The handle was dangerously hot, with a temperature of 189°F. After several cooking sessions, the heat from the heating element and the hot steam raised the handle’s temperature to the point that it could easily cause a burn injury. This is the most serious safety problem of the Oster.
Not just the handle, the control panel area was also piping hot at 176°F.
On the underside of the waffle maker, the front plastic “leg” got quite toasty at 143°F.
So, be careful if you pick up the waffle maker by grabbing the bottom legs. The front part may be quite hot.
The exposed electronics and wiring on the backside could turn the machine into an electrical hazard. A point was further deducted from the overall score.
The Oster receives a good score in cleanability. Although it doesn't have a drip tray for spilled batter, it can be dealt with fairly easily when a batter spill does happen. Even when the batter dries out and settles on the waffle maker’s body, all surfaces can be scrubbed down easily with a dash of mild detergent.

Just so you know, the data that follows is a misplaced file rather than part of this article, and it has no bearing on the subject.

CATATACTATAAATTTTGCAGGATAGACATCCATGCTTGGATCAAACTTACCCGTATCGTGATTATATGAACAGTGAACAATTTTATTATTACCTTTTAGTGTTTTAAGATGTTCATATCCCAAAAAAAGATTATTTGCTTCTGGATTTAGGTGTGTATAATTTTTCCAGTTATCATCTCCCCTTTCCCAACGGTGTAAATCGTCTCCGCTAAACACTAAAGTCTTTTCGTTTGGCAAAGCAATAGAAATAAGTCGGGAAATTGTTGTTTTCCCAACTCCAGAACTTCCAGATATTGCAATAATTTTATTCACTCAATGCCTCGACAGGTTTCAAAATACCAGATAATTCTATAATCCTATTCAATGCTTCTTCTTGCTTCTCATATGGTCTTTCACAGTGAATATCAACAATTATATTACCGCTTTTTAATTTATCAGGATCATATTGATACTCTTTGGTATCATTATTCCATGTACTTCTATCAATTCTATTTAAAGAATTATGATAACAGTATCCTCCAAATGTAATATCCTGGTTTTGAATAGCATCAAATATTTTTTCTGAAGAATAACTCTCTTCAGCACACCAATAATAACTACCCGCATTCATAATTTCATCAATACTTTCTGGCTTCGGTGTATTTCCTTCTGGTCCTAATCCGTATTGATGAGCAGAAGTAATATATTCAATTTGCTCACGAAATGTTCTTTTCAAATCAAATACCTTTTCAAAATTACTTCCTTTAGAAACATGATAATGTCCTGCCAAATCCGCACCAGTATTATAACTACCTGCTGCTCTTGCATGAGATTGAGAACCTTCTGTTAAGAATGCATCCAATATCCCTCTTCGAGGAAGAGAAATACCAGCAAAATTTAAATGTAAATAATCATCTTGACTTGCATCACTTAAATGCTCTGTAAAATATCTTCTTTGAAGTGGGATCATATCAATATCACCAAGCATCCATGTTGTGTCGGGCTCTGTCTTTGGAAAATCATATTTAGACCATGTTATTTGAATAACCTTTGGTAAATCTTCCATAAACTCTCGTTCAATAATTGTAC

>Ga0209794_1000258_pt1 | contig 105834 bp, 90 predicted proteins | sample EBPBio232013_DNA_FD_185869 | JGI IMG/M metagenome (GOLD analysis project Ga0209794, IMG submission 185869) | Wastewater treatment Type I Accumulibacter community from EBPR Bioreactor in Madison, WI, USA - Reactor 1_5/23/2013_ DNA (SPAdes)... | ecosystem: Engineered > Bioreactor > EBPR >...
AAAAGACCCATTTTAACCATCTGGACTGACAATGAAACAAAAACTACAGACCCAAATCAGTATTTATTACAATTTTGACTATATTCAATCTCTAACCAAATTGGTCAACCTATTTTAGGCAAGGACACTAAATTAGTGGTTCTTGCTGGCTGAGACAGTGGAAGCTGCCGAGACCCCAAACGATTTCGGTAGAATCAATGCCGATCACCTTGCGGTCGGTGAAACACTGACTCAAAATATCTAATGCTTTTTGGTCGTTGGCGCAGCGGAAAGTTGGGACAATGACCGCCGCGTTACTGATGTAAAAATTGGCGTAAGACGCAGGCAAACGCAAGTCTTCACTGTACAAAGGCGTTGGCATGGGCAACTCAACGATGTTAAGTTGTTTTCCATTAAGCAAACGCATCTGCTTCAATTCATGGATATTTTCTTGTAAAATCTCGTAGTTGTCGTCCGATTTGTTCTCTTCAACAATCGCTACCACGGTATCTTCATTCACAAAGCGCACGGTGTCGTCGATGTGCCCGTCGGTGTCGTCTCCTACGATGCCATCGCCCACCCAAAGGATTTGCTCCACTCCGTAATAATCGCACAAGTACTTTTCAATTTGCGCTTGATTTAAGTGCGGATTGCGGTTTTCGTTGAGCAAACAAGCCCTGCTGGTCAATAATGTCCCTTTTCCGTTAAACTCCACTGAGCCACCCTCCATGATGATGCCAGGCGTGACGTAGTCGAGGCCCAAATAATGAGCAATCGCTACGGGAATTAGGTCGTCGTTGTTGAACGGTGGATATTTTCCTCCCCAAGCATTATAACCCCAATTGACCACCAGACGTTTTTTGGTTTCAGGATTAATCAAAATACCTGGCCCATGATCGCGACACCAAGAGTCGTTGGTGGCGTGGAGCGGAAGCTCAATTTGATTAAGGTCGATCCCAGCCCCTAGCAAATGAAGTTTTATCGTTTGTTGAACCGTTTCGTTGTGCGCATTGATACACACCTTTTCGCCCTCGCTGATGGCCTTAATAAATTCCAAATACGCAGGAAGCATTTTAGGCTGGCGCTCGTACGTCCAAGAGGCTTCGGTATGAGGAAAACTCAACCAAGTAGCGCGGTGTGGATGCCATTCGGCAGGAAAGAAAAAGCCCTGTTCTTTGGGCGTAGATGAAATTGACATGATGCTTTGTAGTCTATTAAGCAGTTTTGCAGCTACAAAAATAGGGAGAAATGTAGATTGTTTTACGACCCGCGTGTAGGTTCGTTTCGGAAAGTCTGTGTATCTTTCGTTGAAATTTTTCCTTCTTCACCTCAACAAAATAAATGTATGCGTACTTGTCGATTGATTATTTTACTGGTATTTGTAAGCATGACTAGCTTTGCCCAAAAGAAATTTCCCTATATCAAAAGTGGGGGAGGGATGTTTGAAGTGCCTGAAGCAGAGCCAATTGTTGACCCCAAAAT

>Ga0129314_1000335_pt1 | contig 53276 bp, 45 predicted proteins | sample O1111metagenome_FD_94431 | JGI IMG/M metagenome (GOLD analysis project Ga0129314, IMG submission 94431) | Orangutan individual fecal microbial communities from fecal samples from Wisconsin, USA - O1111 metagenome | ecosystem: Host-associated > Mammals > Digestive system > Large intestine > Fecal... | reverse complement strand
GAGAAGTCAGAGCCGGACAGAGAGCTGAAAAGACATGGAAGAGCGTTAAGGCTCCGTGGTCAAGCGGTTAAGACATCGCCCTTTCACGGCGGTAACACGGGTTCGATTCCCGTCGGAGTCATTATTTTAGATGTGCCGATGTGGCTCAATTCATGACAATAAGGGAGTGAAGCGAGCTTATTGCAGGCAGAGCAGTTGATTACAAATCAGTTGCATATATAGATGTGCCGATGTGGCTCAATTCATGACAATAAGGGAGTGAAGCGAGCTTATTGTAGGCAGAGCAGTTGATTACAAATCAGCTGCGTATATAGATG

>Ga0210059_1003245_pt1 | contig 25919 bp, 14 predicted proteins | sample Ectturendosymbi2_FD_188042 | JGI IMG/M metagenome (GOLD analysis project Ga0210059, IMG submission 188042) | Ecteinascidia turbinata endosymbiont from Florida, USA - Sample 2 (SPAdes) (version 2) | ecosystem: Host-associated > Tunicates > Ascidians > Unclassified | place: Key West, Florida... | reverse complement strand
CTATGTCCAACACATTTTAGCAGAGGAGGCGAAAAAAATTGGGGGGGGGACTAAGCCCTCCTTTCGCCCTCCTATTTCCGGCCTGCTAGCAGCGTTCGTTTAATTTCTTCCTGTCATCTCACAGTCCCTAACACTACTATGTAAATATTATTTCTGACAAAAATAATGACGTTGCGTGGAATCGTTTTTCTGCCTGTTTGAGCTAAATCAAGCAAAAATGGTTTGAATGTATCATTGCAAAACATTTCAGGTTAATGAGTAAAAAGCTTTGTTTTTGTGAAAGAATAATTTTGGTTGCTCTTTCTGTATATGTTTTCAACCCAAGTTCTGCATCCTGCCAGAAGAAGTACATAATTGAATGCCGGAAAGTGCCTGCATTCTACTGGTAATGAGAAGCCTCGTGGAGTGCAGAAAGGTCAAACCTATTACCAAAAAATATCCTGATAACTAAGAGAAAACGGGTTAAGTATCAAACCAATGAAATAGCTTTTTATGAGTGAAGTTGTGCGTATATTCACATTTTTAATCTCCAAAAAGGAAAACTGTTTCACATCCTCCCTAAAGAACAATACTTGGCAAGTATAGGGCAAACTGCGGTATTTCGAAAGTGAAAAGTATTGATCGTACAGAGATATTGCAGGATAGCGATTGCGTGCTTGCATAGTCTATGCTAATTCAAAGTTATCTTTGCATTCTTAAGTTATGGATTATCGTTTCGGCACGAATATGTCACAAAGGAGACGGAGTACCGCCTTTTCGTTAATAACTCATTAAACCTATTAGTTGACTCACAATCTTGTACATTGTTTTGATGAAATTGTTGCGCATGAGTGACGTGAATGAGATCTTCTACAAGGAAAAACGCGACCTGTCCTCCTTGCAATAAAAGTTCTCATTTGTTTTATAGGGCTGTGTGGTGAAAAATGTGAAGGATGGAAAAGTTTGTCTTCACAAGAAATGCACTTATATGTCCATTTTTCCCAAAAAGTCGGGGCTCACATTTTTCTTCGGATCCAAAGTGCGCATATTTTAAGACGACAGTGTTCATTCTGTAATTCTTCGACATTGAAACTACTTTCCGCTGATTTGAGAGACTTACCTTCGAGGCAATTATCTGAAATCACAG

4.5Indicator Light Visibility
The unit we received has very dim indicator lights. Under normal lighting conditions, the two lights are hardly visible.
It’s only when we cupped our hands above the lights to shade them from the ceiling lights that the indicators became clear. The lights aren't visible in harsh daylight and studio lights.
Compared to Other Waffle Makers
Unfortunately, the Oster waffle maker isn’t a good pick, even for the price. We recommend alternatives if you’re looking for a cheap waffle maker. You can use our best to buy guide as a starting place.
Or if you’re looking for a Belgian-style waffle maker, you can also check out our best Belgian waffle maker guide!
A good option is the Cuisinart WMR-CA, also considered an entry-level model. Yet, it offers better cooking performance and build quality than the Oster. Another recommendation is the DASH Mini waffle maker. It’s in the same price range and makes 4-inch, mini-sized waffles.